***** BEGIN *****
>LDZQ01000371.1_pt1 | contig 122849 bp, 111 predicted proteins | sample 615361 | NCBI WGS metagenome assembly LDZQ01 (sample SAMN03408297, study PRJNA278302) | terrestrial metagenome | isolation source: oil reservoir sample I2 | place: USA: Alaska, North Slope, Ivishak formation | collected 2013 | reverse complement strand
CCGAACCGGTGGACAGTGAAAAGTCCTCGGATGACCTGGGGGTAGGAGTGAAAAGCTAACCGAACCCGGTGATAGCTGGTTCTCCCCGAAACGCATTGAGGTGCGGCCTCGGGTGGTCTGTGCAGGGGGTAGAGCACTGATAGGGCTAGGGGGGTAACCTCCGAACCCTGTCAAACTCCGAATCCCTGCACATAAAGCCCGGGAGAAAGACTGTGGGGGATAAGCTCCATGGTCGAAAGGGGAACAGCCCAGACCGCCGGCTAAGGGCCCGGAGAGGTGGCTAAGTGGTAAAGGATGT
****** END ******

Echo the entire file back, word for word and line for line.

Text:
>LDZQ01000371.1_pt1 | contig 122849 bp, 111 predicted proteins | sample 615361 | NCBI WGS metagenome assembly LDZQ01 (sample SAMN03408297, study PRJNA278302) | terrestrial metagenome | isolation source: oil reservoir sample I2 | place: USA: Alaska, North Slope, Ivishak formation | collected 2013 | reverse complement strand
CCGAACCGGTGGACAGTGAAAAGTCCTCGGATGACCTGGGGGTAGGAGTGAAAAGCTAACCGAACCCGGTGATAGCTGGTTCTCCCCGAAACGCATTGAGGTGCGGCCTCGGGTGGTCTGTGCAGGGGGTAGAGCACTGATAGGGCTAGGGGGGTAACCTCCGAACCCTGTCAAACTCCGAATCCCTGCACATAAAGCCCGGGAGAAAGACTGTGGGGGATAAGCTCCATGGTCGAAAGGGGAACAGCCCAGACCGCCGGCTAAGGGCCCGGAGAGGTGGCTAAGTGGTAAAGGATGT